A Hybrid Quantum Memory Enabled Network at Room Temperature
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Quantum memory capable of storage and retrieval of flying photons on demand is crucial in developing quantum information technologies. In particular, to build efficient quantum computers and long-distance quantum communications, a broadband and room-temperature quantum memory associated with enabled quantum networks is of practical significance. Here, we present the first hybrid quantum memory enabled network by demonstrating two types of quantum memory building blocks and their interconnecting: an atomic-ensemble-based memory capable of generating and storing single atomic excitations which can then be converted to single photons, and an all-optical loop memory for mapping incoming photons in and out on demand, at room-temperature and with a broad acceptance bandwidth. Cascading these two types of quantum memories, we observe a well-preserved herald-single quantum cross-correlation, reaching a value of 22, and a violation of the Cauchy-Schwarz inequality up to 549 standard deviations. Such a network allows atomic excitations to be generated, stored, and converted to broadband photons, which are then transferred to the next node, stored, and faithfully retrieved, all at high speed and in a programmable fashion. The simultaneously demonstrated two type of quantum memories constitute a complete set for constructing a hybrid quantum network, representing a substantial step towards scalable quantum information processing.
A quantum network consisting of a large-scale distribution of quantum nodes and interconnecting channels remains an overarching goal of quantum information science. Such network could be used for quantum-enhanced technologies which hold promises to outperform classical systems in the fields of communication, computing and metrology Jeremy_nphoton_2009 (). Unfortunately, quantum channels suffer from exponential loss and high latency Xianmin_nphoton_2010 (); Gisin_nphoton_2007 (). In addition, the probabilistic generation of quantum states limits the scale of quantum systems locally Ladd_nature_2010 (); Walter_nphys_2012 ().A quantum memory capable of storing quantum states Lvovsky_nphoton_2009 () permits quantum communication over long distances with quantum repeaters Briegel_PRL_1998 (); DuanLM_nature_2001 (), and avoids the non-deterministic nature of quantum state generation by synchronizing stochastic events Nunn_PRL_2013 (); Paul_optica_2015 (); Eggleton_nCommun_2015 (); Paul_optica_2017 ().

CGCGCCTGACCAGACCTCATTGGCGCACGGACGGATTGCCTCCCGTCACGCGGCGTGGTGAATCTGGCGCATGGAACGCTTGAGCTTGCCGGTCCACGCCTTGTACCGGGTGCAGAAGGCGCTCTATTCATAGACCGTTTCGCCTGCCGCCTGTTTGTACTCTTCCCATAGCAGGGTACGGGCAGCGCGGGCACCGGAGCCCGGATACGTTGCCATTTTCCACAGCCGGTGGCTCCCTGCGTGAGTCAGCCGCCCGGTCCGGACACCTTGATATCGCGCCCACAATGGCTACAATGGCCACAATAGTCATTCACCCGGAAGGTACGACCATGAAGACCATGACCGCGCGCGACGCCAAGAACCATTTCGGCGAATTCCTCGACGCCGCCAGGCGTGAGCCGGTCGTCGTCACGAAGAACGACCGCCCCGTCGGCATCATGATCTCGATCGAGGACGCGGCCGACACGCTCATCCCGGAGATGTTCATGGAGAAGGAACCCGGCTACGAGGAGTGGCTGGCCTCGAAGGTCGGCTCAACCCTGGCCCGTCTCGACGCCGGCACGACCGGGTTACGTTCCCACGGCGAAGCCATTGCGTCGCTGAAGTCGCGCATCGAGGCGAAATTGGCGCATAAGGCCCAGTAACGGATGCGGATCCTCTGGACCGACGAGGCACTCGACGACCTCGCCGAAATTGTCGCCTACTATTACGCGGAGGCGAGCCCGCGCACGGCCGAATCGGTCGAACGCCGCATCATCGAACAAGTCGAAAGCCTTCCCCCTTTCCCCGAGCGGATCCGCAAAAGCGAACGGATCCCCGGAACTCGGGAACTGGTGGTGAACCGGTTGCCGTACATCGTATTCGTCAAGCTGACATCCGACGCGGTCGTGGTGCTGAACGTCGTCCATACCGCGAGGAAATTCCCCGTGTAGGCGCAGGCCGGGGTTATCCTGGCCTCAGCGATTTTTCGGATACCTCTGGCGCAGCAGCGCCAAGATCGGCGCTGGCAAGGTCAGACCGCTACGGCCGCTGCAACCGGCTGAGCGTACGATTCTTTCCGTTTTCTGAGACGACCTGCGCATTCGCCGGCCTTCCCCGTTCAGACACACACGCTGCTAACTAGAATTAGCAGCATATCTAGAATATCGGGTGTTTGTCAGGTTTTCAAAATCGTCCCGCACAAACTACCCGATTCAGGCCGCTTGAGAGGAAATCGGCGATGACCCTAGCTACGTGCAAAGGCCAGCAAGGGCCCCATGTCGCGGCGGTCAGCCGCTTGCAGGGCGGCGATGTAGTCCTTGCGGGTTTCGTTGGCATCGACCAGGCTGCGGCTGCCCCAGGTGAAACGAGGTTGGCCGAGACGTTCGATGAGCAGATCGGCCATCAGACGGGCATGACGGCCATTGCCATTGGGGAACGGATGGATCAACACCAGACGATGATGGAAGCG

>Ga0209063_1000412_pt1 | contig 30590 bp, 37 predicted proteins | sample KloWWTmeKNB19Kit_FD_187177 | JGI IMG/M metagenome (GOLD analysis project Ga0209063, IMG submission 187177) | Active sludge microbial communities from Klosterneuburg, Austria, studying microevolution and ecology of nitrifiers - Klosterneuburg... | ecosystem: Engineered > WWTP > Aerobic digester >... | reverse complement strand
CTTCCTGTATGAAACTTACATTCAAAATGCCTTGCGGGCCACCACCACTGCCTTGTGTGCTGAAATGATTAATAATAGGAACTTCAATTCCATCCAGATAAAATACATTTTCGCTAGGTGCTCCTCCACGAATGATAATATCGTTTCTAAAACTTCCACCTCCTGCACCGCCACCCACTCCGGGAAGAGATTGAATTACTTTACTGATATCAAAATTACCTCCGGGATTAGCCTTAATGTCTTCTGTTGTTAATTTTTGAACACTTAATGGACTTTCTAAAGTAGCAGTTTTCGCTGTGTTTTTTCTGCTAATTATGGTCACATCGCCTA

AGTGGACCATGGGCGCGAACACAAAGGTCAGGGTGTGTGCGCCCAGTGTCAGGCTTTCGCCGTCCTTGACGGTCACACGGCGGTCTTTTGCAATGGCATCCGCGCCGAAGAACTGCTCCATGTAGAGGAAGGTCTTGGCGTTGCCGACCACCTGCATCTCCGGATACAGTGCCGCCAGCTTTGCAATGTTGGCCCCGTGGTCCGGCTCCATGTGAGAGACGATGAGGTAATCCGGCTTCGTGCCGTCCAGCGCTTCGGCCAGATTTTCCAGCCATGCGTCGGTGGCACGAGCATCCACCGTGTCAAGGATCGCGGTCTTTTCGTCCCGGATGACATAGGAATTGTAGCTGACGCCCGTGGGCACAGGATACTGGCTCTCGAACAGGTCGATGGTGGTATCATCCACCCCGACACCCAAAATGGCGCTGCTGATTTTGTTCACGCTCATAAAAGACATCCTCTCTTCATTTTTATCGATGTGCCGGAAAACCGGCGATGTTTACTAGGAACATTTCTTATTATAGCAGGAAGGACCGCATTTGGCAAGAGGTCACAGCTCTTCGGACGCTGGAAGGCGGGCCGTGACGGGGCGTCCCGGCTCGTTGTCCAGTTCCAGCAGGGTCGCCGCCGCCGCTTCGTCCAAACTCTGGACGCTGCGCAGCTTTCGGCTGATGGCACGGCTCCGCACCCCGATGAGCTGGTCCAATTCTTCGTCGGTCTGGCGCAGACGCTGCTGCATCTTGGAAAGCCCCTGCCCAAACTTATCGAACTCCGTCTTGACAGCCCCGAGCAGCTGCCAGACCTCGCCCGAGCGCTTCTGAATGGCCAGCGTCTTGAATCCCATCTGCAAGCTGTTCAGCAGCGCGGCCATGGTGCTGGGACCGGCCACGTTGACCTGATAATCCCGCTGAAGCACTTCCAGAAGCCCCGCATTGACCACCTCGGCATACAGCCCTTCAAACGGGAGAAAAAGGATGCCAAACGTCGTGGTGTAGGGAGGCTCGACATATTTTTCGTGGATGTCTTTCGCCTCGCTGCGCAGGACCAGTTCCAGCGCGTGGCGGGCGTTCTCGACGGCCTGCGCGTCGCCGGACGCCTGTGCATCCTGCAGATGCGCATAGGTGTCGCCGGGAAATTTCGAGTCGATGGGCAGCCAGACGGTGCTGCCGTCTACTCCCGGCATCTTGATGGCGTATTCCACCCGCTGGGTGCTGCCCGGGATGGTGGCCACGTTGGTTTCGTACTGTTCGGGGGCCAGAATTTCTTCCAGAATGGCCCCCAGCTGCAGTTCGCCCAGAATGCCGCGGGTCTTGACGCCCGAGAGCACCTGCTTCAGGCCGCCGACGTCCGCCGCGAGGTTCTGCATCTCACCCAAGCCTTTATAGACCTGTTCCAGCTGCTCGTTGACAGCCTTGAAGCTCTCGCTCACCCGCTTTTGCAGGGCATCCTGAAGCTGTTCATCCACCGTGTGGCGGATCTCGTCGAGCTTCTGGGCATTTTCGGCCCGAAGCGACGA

Various works have been motivated on quantum memory theory and relevant physical implementations, such as optical delay lines and cavities Pittman_PRA_2002 (); Pittman_PRA_2002_cavity (); Leung_PRA_2006 (), electromagnetically induced transparency (EIT) Kuzmich_nature_2005 (); Eisaman_nature_2005 (); Xianmin_nphoton_2011 (), the DLCZ protocol DuanLM_nature_2001 (); Kuzmich_nature_2003 (); Chrapkiewicz_PRL_2017 (), photon-echo quantum memory Hosseini_nCommun_2011 (); Liao_PRL_2014 (), off-resonant Faraday interaction Julsgaard_nature_2004 (), and Raman memory Reim_PRL_2012 (); DingDS_nphoton_2015 (). In order to make a quantum memory device practical for scalable and high speed quantum information processing, the key requirements that have to be satisfied include broad acceptance bandwidth, high efficiency, long lifetime, low noise level, and preferably room temperature operation.